Defence Ukraine

CEE hopefuls for NATO chief emerge, but Rutte in pole position

| 2024-02-22 3 min read

CEE hopefuls for NATO chief emerge, but Rutte in pole position

Reading Time: 3 minutes

Prime Minister of the Netherlands Mark Rutte is reportedly likely to succeed NATO Secretary General Jens Stoltenberg in October, as the US on Wednesday 21 February joined the group of two-thirds of member countries who back his nomination.

Although US President Joe Biden has not publicly backed Rutte, one of Europe’s longest-serving leaders, a US official speaking on condition of anonymity revealed Biden’s support, according to Politico.

Central and Eastern Europe (CEE) politicians who have shown interest in the job include Estonian Prime Minister Kaja Kallas, Romanian President Klaus Iohannis, and Latvian Foreign Minister Krisjanis Karins. Kallas has publicly questioned Rutte’s front-runner status, but it is not yet clear whether the three CEE politicians have asked their NATO ambassadors to formally raise their candidacies, which are traditionally covert.

NATO is keen to announce Rutte’s leadership before its 75th-anniversary summit in Washington in July, as well as the EU and US elections in June and November respectively. The appointment of a NATO secretary general requires a unanimous vote. 

Rivals emerge from CEE

It is “very likely” that Rutte will get the top job, Dutch Chief of Defence General Onno Eichelsheim said. However, the presumption that Rutte is largely a done deal has been shaken by a Bloomberg report that Iohannis will also bid and a groundswell of online support for Kallas. Romania has put forward the name of Iohannis, a longstanding EU and defence advocate, for the role, according to European officials quoted by Bloomberg.

Cristian Dorobantu, a Romanian parliamentary security and defence adviser said his country’s outgoing president best fits the current security context. “There is a feeling in Eastern Europe regarding [NATO’s] stance on Russia, that it’s been too light, including the sanctions, the actions, the help that’s being sent to Ukraine and the whole situation in general,” he told German outlet Deutsche Welle.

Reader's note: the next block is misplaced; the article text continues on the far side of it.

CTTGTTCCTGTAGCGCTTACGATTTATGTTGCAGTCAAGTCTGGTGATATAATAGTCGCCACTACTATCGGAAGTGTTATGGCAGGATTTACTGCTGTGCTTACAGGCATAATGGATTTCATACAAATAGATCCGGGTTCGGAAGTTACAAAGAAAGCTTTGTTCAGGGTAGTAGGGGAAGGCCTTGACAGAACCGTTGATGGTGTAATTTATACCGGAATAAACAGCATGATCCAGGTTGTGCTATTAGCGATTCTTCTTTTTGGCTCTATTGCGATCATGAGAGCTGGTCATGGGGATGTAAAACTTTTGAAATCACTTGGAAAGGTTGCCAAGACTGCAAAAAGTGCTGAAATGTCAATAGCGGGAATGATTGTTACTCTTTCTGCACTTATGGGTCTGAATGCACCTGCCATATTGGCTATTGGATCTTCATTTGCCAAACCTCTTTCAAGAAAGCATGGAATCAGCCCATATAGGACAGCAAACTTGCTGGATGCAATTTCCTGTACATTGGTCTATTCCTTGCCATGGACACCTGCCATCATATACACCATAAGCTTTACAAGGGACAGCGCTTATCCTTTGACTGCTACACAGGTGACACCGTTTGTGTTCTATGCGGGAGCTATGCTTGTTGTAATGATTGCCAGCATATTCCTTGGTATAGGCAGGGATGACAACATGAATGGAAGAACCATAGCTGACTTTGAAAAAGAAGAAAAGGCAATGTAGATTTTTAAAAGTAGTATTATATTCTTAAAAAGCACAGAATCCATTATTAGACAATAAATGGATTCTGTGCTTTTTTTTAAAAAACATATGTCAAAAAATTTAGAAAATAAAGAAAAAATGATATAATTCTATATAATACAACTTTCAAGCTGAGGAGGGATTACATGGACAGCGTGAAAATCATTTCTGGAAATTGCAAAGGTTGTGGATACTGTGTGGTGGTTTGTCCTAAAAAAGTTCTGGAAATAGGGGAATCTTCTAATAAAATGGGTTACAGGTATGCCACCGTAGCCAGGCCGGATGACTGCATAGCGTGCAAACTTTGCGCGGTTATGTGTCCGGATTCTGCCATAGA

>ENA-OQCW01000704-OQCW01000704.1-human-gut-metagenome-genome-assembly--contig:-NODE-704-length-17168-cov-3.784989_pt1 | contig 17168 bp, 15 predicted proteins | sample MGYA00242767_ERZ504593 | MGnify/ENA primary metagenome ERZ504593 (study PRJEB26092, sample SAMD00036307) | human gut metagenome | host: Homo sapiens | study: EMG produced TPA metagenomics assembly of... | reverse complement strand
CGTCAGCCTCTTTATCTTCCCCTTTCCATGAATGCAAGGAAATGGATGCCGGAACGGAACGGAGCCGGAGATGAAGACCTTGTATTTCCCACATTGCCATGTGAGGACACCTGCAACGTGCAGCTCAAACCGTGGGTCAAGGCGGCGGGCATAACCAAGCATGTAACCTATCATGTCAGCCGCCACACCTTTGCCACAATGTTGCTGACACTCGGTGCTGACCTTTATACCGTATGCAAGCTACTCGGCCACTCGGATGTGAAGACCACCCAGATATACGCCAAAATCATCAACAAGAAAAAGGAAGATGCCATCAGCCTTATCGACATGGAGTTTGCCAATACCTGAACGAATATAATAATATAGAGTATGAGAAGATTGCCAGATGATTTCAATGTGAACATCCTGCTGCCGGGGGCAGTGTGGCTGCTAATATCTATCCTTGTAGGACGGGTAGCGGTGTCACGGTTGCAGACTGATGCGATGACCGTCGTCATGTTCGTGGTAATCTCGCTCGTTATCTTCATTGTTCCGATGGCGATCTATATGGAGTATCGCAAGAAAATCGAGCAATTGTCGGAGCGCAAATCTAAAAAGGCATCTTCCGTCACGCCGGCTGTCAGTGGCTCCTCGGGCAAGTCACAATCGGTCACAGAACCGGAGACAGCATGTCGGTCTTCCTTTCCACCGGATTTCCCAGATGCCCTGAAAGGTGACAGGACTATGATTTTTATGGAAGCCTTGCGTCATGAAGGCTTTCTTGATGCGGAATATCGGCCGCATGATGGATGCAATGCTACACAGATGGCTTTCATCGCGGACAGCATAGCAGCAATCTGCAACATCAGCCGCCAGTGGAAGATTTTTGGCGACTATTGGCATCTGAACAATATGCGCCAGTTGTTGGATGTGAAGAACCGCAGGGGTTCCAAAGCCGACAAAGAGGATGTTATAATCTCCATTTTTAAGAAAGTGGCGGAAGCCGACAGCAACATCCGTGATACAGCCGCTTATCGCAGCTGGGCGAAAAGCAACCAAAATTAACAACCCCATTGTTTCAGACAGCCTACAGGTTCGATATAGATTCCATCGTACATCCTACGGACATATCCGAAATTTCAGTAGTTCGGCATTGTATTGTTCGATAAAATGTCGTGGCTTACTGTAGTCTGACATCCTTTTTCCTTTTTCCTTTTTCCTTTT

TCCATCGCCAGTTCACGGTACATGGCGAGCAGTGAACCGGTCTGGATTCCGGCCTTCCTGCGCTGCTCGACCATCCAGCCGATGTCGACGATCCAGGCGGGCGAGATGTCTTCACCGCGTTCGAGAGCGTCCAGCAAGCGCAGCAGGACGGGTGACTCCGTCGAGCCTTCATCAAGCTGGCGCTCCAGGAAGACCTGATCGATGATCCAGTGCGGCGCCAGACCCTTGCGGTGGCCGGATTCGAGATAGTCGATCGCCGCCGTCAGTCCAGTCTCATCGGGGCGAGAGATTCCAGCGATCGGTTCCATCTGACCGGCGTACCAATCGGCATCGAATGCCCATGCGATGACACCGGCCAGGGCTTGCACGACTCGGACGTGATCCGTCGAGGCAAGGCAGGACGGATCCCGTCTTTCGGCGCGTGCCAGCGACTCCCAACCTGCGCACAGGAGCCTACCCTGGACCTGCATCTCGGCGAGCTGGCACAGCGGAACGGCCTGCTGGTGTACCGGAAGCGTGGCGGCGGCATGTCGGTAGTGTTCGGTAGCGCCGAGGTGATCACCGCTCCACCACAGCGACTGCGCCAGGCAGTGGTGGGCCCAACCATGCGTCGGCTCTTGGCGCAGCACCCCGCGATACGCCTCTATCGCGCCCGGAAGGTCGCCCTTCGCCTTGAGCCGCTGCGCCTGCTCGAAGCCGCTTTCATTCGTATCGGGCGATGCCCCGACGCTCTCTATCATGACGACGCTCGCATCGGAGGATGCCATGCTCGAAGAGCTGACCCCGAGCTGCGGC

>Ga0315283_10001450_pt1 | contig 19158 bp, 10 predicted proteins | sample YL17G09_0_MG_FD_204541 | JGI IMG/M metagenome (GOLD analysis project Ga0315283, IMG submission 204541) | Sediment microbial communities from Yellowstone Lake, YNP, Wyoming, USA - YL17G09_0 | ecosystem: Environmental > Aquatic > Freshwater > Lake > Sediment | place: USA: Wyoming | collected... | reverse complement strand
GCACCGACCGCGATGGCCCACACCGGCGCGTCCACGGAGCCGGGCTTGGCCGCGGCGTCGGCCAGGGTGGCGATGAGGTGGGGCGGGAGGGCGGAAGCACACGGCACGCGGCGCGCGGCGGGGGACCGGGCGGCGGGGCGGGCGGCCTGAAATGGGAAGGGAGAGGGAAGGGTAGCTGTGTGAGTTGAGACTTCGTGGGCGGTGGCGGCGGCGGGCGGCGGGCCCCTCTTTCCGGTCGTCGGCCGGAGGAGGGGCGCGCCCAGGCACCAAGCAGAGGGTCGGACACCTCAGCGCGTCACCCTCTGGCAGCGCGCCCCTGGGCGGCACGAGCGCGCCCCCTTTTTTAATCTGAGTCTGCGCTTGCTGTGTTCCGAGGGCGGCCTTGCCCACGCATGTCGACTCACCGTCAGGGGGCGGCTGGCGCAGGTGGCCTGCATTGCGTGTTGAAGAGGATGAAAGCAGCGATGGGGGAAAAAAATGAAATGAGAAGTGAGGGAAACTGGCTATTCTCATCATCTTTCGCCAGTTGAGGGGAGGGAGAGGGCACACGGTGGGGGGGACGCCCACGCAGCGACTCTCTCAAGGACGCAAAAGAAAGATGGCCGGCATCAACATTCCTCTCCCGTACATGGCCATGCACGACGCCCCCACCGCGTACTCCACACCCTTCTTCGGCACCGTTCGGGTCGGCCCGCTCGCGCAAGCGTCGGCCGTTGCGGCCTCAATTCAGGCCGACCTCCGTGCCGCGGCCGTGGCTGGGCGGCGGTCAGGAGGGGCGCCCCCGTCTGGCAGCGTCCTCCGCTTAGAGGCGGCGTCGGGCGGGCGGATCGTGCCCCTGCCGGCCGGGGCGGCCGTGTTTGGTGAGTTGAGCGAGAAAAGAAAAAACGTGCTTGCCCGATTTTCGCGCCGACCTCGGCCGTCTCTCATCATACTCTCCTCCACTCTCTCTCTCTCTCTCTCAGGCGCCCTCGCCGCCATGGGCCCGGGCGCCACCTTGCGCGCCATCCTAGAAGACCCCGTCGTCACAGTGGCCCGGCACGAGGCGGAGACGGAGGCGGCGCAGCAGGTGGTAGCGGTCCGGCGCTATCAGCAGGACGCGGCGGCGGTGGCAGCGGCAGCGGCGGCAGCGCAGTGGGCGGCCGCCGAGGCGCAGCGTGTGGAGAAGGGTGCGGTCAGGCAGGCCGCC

Former NATO official and analyst Edward Hunter Christie tweeted “Rutte will likely be a good SG”, but commented that it is “well past time to have a CEE leader as NATO SG. I think the outcome actually is a political insult to CEE allies. But it is up to them to make their voices heard. If they get the assurances they need, whatever those may be, all will move forward.”

Ben Tallis, a senior fellow at the German Council on Foreign Relations, said “We’ve had Central and Eastern European countries in NATO for 25 years, and they have not once had a secretary-general.” Tallis and Atlantic Council Scowcroft Strategy Initiative director Andrew Michta both backed Kallas. “There is still time to course-correct,” Michta tweeted.

Tallis said “People have become involved in the politics of their defence over the last two years to a greater degree than in the last generation, and people have to feel represented in that process, not shut out of it.” He added that online momentum had contributed to the decisions of the governments of the US, UK, Germany and France to endorse Rutte this week. 

For his part, Karins has broken NATO etiquette by appearing to campaign for the post. His name has barely been mentioned, however, and NATO officials are still insisting that Rutte is the only official candidate.

Ukraine, US Republicans on agenda for next SG

Defence spending has long been a source of contention within the alliance, but this year, 18 of the 31 NATO member states, including the Netherlands, are set to meet the 2% of GDP defence spending target, up from 7 in 2023.

Rutte has been a staunch supporter of NATO through the travails of the war in Ukraine and NATO-sceptical US President Donald Trump’s tenure, while the Netherlands has committed to sending a record 24 F-16 fighter planes to Kyiv. 

The Netherlands has also sent ammunition, tanks, artillery systems and air defence systems to Ukraine, and has pledged just under EUR 2bn for humanitarian and military support this year alone. However, the Netherlands spent only at 1.7% of GDP on defence in 2023. Estonia spends more than 3% of its GDP on its military; Romania, just under 2.5%.

NATO chief may need to win Trump over

The next NATO leader will have to contend with the many Republicans in Washington calling to abandon the country’s support of Ukraine. Rutte said last week that Europe’s defence needs have more to do with Russia than the US president. 

Nevertheless, Rutte appears willing to take over Stoltenberg’s so-called “Trump whisperer” role, should that be necessary after November. Trump has previously spoken favourably of his interactions with Rutte. “A safe and stable Europe is in the political, but also military, interests of the US… I think Trump will see that and that will continue,” Rutte told Deutsche Welle.

Turkey and Hungary have recently been the main holdouts regarding new members joining the defence alliance, and may remain problematic for NATO.

This article was updated on Sunday 25 February to include defence experts’ quotes.